Cycling fans take on Olympic organisers in the battle of Box Hill

Spectators up in arms at viewing restrictions. By Richard Hall

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Mark Cavendish, fresh from his green-jersey triumph in the Tour de France, will lead the British team tomorrow in a test for the Olympic cycling road race. But a row between London 2012 organisers and cycling fans threatens to sour the event.

Elite cyclists will ride the route planned for the Olympics, which starts and finishes on The Mall in London, and includes Hampton Court Palace. In Surrey, the course takes in two laps of Box Hill, a protected beauty spot and a climb relished every Sunday by scores of amateur cyclists.

But unlike the Tour de France, where thousands of fans are free to line the route and get close to the riders, many fans will not be able to cheer the cyclists as they tackle the hill tomorrow, or at the Olympics next year.

"Keep out" signs and large metal fences have appeared in the areas surrounding the route, and access to the best vantage point and the steepest part of the race – the "Zig-Zag Road" – is restricted.

The restrictions stem from Box Hill's status as a protected SSSI (Site of Special Scientific Interest). The discovery of a new species of butterfly and the protection of orchids in the area has led to limitations on the numbers of people in specific areas to be imposed by Natural England, the government's advisor on the natural environment.

Cycling fans have criticised the London Organising Committee of the Olympic and Paralympic Games (LOCOG) for not checking with landowners before planning the route, leaving many disappointed that they will not be able to take up a position on the best part of the race.

"In Europe, you just turn up and stand at the side of the road all day and watch the race," said Simon Richardson, deputy editor of Cycling Weekly. "The issue is that [LOCOG] didn't check with the landowners before planning the route. The road race is the big free event at the Olympics. Box Hill is the main part and they've restricted it. Lots of people can't go and watch in the prime spot," he added.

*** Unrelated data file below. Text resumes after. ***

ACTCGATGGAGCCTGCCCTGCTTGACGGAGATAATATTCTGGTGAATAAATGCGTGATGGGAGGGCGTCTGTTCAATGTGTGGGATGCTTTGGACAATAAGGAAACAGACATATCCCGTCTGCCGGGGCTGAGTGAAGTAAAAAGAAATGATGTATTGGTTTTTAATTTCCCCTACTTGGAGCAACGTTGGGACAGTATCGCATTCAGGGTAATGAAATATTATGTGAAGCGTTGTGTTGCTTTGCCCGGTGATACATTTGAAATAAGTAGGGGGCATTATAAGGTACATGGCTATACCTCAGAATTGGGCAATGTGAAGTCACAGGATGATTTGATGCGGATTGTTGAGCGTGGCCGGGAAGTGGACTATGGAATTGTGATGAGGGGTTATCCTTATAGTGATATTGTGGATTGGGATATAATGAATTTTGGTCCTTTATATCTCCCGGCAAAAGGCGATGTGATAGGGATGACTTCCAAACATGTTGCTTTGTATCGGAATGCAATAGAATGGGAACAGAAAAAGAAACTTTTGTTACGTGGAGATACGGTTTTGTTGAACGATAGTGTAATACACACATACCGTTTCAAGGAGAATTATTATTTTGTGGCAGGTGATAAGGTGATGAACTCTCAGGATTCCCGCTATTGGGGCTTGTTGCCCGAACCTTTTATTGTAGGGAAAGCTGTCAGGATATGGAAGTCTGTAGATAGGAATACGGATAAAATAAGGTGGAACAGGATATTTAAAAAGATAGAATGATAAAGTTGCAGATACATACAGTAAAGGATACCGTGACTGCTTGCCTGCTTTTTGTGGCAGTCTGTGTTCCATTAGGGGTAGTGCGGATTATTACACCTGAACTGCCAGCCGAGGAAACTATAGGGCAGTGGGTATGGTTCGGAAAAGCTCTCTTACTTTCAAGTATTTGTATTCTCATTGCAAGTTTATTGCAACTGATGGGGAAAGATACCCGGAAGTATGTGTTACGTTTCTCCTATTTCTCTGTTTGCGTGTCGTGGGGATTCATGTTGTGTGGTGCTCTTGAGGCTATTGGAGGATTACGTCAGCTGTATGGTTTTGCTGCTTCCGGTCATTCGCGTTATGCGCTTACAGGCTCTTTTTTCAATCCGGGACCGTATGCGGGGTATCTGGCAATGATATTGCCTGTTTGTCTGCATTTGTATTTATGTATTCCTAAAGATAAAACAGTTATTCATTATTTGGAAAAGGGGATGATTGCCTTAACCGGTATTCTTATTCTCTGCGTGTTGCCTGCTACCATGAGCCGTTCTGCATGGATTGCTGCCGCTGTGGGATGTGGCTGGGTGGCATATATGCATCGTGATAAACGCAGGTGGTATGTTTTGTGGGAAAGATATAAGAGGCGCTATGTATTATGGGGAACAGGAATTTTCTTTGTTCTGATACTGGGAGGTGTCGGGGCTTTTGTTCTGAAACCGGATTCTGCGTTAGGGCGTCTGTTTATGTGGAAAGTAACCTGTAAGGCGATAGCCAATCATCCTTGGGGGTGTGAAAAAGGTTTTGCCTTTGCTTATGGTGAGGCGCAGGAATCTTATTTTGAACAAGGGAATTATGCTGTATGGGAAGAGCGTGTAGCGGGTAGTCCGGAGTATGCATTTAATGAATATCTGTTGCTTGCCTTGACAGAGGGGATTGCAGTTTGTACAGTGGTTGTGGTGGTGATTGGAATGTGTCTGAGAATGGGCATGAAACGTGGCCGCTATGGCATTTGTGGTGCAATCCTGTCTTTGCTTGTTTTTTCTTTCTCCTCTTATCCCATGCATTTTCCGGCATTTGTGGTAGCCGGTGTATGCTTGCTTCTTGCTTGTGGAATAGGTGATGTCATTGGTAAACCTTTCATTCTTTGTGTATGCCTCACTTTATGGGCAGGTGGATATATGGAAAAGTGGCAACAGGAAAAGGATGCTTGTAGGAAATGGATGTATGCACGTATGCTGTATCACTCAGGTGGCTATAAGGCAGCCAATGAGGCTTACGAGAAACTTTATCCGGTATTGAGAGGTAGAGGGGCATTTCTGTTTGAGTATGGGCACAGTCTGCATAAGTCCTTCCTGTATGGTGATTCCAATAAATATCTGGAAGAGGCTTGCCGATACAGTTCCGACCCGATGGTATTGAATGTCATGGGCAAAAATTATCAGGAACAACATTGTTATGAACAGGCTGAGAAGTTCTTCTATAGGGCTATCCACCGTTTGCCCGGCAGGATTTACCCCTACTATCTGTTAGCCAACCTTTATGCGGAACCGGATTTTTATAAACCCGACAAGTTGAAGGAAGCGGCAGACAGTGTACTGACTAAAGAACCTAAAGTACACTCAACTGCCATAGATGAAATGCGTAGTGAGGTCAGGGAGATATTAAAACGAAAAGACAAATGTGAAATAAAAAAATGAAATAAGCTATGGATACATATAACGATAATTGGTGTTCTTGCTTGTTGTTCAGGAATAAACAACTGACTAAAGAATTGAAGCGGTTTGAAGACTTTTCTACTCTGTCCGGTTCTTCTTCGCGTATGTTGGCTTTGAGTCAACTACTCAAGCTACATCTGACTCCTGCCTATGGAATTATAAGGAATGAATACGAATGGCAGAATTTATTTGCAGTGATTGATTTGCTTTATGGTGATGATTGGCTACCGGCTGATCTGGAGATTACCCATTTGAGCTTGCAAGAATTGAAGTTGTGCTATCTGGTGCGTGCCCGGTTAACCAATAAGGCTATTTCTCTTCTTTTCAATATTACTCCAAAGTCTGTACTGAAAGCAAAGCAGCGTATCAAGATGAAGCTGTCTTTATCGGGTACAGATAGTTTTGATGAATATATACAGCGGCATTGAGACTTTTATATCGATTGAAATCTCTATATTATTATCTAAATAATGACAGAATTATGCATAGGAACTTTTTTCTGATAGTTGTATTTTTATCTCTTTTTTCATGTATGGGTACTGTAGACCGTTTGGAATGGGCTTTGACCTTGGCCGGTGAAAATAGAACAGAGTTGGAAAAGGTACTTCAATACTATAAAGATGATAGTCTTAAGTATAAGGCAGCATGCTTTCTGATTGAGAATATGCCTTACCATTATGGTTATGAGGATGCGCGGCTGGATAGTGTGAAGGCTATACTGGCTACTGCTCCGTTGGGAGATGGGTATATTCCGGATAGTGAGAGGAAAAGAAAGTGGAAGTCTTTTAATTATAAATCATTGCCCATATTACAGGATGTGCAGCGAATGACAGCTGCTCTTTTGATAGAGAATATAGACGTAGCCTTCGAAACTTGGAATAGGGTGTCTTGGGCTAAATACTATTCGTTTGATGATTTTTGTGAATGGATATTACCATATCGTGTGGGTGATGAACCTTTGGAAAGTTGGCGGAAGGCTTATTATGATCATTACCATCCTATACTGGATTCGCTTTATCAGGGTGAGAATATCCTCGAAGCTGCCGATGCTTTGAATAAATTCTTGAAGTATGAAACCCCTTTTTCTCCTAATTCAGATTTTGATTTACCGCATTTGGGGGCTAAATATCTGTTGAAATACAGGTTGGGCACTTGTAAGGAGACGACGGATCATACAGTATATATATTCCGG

Only a limited number of fans will be allowed, with just 3,400 granted access to a specially constructed enclosure.

Mr Richardson added: "The Olympic Road Race, the event that offers the first medal of the Games in 2012, could set a tone of exclusion and resentment."

LOCOG said that only a small part of Box Hill will be restricted and that efforts have been made to ensure these seats go to cycling fans.

An allocation of tickets will be distributed through cycling magazines and through British Cycling – the national governing body for the sport.

A spokesperson said: "The 140km route is a challenging route which will produce an exciting race for spectators to watch for free.

"One area in Box Hill, specifically the Zig-Zag Road, will have restricted access, as it is heavily protected by the National Trust. The wider Box Hill area will have spectator access.

"We encourage people to watch this great international sporting event which is a dress rehearsal for the 2012 games."